Conservatory of Music at the forefront of mariachi movement

Luis “Tito” Talamantes ’24 is an accomplished musician and a trailblazer in mariachi music, having performed at the White House, the Kennedy Center and recorded with some of the biggest names in mariachi around the world.

The Stockton native recalls listening to mariachi music with his family while growing up. And when his mother was in and out of the hospital with health complications, he found refuge in practicing his trumpet.

After several years working as a professional musician, teaching music was something he felt called to do, particularly at the collegiate level. That opportunity came in 2019 when Talamantes partnered with conservatory faculty and the dean to launch Mariachi Ocelotlan­—the conservatory’s first mariachi ensemble.

“Mariachi reaches kids that you wouldn't typically reach,” said Talamantes, who is in the master’s program in music education at Pacific. “It has the power of transcending and taking listeners on an emotional rollercoaster.

“Maybe it's joy. Maybe it's melancholy. Maybe it's the closest thing they have to their home, and they can't go back home,” he said, adding that it’s not uncommon for students to share their family’s immigrant stories during class.

Mariachi originated in Jalisco during the mid-1800s as a result of blending indigenous and European musical influences and has since become an unmistakable symbol of Mexican culture. A typical group consists of two trumpets, up to six violins, a Spanish guitar, a vihuela and a guitarron.

Talamantes believes adding mariachi to school music curricula gives the traditional Mexican folk music equal standing alongside the western classical genres commonly taught in American music schools.

It’s a movement that is taking hold nationwide, especially in regions with large Hispanic populations. In 2011, mariachi was recognized as an Intangible Cultural Heritage by UNESCO, and mariachi programs are increasingly being offered in public schools and colleges across the country. Stockton Unified School District, where Talamantes also works as a music teacher, plans to launch six more programs in the next two years. 

Mariachi Ocelotlán performing

Mariachi Ocelotlán students perform during the Pacific Prism concert at Homecoming and Family Weekend on October 15, 2022.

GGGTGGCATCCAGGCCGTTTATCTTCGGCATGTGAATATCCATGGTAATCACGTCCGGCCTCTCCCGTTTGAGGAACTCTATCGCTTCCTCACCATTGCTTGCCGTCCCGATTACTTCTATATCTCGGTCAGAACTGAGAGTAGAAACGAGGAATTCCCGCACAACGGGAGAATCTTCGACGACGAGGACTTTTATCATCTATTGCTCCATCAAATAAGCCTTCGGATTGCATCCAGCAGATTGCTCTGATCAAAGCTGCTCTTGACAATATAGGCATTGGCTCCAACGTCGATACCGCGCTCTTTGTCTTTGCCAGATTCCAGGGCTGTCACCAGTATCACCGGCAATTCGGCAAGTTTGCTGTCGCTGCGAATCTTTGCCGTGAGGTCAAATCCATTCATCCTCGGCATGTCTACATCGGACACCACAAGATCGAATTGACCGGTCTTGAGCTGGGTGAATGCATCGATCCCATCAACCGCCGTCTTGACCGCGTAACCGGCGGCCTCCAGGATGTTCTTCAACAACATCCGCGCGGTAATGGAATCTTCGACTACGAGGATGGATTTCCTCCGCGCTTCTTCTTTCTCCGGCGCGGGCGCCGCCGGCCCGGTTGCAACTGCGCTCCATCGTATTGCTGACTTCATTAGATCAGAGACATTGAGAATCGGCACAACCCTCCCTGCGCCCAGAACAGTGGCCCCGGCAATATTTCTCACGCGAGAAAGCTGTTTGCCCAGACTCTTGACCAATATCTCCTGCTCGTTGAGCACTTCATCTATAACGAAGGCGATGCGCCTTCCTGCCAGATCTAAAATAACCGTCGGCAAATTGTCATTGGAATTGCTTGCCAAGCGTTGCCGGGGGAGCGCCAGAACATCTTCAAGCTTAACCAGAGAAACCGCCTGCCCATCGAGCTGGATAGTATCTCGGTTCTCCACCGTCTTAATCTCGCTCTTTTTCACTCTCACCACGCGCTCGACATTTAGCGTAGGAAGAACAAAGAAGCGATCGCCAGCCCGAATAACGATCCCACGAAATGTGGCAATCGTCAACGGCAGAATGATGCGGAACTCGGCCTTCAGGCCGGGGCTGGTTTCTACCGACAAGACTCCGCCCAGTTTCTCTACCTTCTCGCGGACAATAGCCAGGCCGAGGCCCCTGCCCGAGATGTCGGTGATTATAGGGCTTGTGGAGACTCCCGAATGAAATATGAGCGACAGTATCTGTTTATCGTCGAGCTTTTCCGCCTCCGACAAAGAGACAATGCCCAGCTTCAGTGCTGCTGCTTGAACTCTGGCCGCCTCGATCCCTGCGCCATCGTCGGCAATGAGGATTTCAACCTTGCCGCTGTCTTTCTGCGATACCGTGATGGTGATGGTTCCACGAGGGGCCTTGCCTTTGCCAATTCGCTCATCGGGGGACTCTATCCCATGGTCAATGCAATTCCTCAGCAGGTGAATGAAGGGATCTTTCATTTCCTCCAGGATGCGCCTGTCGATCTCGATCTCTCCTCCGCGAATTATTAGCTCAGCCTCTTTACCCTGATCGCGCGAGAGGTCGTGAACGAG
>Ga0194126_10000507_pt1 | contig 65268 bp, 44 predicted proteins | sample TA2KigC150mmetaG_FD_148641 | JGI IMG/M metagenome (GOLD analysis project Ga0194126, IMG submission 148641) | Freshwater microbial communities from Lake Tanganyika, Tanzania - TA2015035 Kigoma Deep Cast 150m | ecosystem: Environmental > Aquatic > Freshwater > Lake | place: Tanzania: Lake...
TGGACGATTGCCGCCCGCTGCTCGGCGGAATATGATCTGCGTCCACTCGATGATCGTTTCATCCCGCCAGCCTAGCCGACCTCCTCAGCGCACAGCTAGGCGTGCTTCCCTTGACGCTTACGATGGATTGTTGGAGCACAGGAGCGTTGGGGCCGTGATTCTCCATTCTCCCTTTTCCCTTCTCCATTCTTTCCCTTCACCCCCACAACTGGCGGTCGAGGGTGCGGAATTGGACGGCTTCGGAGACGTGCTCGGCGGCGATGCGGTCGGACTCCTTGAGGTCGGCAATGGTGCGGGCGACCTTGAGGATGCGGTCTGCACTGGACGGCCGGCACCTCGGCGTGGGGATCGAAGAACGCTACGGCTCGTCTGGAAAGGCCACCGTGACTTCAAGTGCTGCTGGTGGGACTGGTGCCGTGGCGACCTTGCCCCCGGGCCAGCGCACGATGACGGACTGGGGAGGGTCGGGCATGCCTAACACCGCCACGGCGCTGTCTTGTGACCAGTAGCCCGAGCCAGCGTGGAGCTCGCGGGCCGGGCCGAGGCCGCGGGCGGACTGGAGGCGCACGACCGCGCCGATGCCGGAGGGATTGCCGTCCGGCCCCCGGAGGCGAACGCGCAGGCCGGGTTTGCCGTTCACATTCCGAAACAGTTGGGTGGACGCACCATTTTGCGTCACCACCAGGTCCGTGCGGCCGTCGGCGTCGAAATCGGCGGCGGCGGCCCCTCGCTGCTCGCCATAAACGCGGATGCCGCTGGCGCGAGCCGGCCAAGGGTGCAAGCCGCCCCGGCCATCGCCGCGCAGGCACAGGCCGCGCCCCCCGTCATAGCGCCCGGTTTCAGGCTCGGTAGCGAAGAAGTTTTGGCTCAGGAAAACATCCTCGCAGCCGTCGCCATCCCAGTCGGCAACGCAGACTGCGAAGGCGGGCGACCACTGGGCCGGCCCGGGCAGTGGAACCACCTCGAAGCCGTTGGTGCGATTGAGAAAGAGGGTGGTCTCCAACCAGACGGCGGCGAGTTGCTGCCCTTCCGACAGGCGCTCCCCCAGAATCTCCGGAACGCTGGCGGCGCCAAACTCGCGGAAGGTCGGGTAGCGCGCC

The Hispanic student population is steadily growing at Pacific. The university recently announced that it achieved Hispanic-Serving Institution status. The U.S. Department of Education designation, which requires at least 25% of students identify as Hispanic or Latino, enables universities to apply for funding to expand educational resources and opportunities for students.

The addition of programs such as Mariachi Ocelotlan underscores the university’s commitment to cultivate an inclusive environment that nurtures success and cultural expression.

“Tito and our students in Mariachi Ocelotlan are helping make the study of music in America’s schools more inclusive,” said Peter Witte, dean of Pacific’s Conservatory of Music. “For too long American school music marginalized entire cultures, repertoires and skills to celebrate those of a very specific few. As Pacific celebrates all the cultures that make the Central Valley, California and America so musically vibrant, Tito helps show us a path forward.”

The ensemble’s impact extends beyond the university. In March of 2023, during Pacific’s spring break, San Francisco Unified School District invited Mariachi Ocelotlan to offer a week-long mariachi clinic. Talamantes and 10 Pacific students worked with music teachers and their classes on pedagogy and technique, culminating in the 9th Annual ¡Viva el Mariachi! Concert at Mission High School.

“Getting exposure to other mariachi programs in California helped put things into perspective for us as students and educators in terms of how we want to expand and improve mariachi education going forward,” said Ellie Aquino, a violin performance major and recent conservatory graduate.

“It's extremely important that students see themselves, their families and their cultures reflected in their education.”

That’s exactly what Talamantes is trying to accomplish. Last May he launched the Stockton Scholastic Mariachi Festival, the first event of its kind in the city. The festival featured performances by 10 mariachi ensembles, including Mariachi Ocelotlan, and drew a crowd of nearly 1,000 spectators. 

The goal is to grow the festival into an annual conference, using proceeds to bring professional groups from Los Angeles and Mexico, and give students the opportunity to work with world-class musicians. The second annual festival took place Sunday, May 19, at Cesar Chavez High School.

For Talamantes, it all comes back to opening doors for more students through music.

“At the end of the day, my job as a music educator is to advocate for the art and be an agent for social change,” he said. “Mariachi creates a special connection that attracts students who might otherwise not be interested in music…When I see my students out there performing, I know they’ve found their identity and they feel empowered.”